Now that your seedlings are hardened off it’s time to transplant them. You may think that all you have to do it plunk it in the the garden and you’re good to go, but that is not the case. Transplanting is stressful for little plants. We all know that stressed out plants aren’t as healthy and can succumb to diseases and insect problems more quickly than healthy plants. It would be a tragedy to go to all that hassle of starting and nurturing seeds, harden them off and then lose them because of transplant shock. There are a few things that will help your plants make it through transplanting with less stress.
The first thing you want to consider when transplanting is to MAKE SURE IT’S THE RIGHT TIME. You don’t want your seedlings to experience too stressful of weather conditions (depends on the type of plant, cabbages can take colder weather, peppers can’t). Make sure the threat of frost is over and that the night time temperatures aren’t too low. When the weather is right, pick out the spot in the garden for your plants and make sure it’s amended, free of weeds, and ready for your plants.
Of course you want to MAKE SURE YOUR PLANTS ARE PROPERLY HARDENED OFF, this is probably one of the biggest mistakes people make. They put the plants outside for a few days and assume they’re ready for the full-sun garden area. Take your time when hardening off your seedlings, they’ll do so much better if you’ve been patient during the hardening off period.
Pick an OVERCAST DAY to transplant your seedlings, or transplant them in the evening when the sun isn’t as hot. Your little plants will already be stressed from being disturbed during transplanting, don’t exacerbate the stress by planting them out in the morning on a hot sunny day.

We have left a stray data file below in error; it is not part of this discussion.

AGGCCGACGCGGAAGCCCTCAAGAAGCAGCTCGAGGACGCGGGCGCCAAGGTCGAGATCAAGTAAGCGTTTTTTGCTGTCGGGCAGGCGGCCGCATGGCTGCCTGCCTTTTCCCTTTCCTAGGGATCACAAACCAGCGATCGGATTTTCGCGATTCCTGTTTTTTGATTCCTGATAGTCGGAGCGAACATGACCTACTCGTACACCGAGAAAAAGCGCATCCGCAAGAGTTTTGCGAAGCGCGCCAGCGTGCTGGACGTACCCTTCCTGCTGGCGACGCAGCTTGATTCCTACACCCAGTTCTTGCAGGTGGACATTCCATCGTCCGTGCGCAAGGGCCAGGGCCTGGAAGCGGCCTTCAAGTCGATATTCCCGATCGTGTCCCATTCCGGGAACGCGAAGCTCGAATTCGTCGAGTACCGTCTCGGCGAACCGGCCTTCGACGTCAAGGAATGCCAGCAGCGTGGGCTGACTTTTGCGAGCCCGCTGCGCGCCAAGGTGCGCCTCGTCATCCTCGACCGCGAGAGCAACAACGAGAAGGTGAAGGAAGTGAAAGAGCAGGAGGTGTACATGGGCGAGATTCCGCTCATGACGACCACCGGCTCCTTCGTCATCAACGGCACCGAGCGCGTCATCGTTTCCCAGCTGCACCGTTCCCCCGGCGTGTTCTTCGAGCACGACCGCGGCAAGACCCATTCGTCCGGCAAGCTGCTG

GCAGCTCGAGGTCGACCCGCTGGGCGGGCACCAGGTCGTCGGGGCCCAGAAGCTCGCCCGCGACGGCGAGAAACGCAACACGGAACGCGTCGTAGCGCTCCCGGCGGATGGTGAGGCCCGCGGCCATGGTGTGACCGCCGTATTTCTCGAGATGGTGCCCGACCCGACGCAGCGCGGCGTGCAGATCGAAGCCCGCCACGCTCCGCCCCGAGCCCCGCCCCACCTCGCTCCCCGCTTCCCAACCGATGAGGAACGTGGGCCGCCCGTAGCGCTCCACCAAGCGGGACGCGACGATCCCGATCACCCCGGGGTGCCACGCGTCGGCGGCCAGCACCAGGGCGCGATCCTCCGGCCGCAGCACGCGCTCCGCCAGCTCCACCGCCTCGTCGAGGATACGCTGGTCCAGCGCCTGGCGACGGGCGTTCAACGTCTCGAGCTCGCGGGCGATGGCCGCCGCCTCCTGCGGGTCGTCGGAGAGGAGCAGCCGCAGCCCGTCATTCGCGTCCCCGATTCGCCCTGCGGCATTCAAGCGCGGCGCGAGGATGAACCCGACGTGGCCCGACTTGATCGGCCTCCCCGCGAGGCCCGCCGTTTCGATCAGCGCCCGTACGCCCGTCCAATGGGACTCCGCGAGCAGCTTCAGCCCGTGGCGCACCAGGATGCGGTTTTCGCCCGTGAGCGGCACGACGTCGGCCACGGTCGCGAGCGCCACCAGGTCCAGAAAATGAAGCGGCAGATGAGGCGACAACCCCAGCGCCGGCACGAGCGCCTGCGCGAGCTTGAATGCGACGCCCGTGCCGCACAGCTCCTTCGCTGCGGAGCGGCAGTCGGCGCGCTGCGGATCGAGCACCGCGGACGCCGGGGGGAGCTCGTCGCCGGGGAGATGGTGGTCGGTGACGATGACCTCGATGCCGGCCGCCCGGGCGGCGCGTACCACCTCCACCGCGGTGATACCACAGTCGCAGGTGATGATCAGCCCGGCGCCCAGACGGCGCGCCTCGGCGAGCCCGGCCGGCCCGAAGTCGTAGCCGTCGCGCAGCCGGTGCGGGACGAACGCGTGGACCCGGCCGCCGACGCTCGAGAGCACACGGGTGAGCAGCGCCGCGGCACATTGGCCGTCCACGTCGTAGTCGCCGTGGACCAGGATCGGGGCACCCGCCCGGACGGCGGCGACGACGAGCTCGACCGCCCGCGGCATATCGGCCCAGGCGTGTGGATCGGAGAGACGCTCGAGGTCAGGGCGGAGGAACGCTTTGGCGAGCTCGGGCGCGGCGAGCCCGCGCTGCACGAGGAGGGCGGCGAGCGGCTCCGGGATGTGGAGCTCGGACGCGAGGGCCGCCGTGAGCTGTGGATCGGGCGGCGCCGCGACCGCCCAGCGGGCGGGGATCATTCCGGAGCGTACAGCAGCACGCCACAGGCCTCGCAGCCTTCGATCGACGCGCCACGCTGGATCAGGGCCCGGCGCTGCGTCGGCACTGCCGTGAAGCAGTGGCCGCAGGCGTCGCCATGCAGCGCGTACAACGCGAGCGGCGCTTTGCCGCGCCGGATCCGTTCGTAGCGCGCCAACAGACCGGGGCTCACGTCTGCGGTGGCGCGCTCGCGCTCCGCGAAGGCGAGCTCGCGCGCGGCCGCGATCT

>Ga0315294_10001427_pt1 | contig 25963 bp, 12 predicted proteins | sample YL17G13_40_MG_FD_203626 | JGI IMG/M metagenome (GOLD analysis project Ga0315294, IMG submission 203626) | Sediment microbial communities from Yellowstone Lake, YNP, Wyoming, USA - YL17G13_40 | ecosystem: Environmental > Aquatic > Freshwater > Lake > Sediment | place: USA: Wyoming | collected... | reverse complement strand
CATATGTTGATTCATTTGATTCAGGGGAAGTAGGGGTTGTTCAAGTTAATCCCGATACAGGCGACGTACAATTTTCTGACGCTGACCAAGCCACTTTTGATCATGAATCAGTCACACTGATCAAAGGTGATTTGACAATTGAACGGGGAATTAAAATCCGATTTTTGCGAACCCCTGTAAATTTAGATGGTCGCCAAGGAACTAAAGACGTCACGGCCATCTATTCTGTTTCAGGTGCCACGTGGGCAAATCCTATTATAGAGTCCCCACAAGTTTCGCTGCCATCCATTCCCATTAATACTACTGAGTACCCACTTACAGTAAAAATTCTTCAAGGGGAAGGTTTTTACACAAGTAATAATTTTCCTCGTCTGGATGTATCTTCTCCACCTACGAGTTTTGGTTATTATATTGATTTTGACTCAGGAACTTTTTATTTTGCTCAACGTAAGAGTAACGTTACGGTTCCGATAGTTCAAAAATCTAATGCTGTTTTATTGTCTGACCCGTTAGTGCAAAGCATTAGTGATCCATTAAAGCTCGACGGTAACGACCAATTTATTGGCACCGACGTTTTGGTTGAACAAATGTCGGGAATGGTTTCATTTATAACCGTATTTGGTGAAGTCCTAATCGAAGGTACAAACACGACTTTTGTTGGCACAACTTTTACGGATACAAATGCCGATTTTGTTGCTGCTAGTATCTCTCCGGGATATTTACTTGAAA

Make sure you TREAT YOUR PLANTS GENTLY. Handle your plants by their leaves, they can do without a leaf or two, but breaking the stem can mean the end of the little plant. Disturb the roots as little as possible when you take them out of their pots to plant them in the ground. When you break and disturb the roots the plant loses it’s ability to take up minerals. There are many people that recommend watering with a weak fish emulsion or foliar fertilizer after transplanting. I usually water them in with a weak seaweed fertilizer.
You also should make sure you TRANSPLANT AT THE PROPER DEPTH. Some plants, like tomatoes & peppers can be planted deeper because they’ll grow new roots along the stem wherever they touch the soil. I always transplant my tomato seedling deeply, usually level with the bottom of the first set of leaves. Plants like lettuces like to have their root balls a little higher than the surrounding soil level, but most plants like to be planted at the same depth they were in their pots.
Have you ever lost any transplants due to weather, not hardening off, or improper planting?
The rest of the Seed Starting 101 Series
Why Start from Seed
The Needs of Seeds
Diseases and Problems
Learn More Each Season
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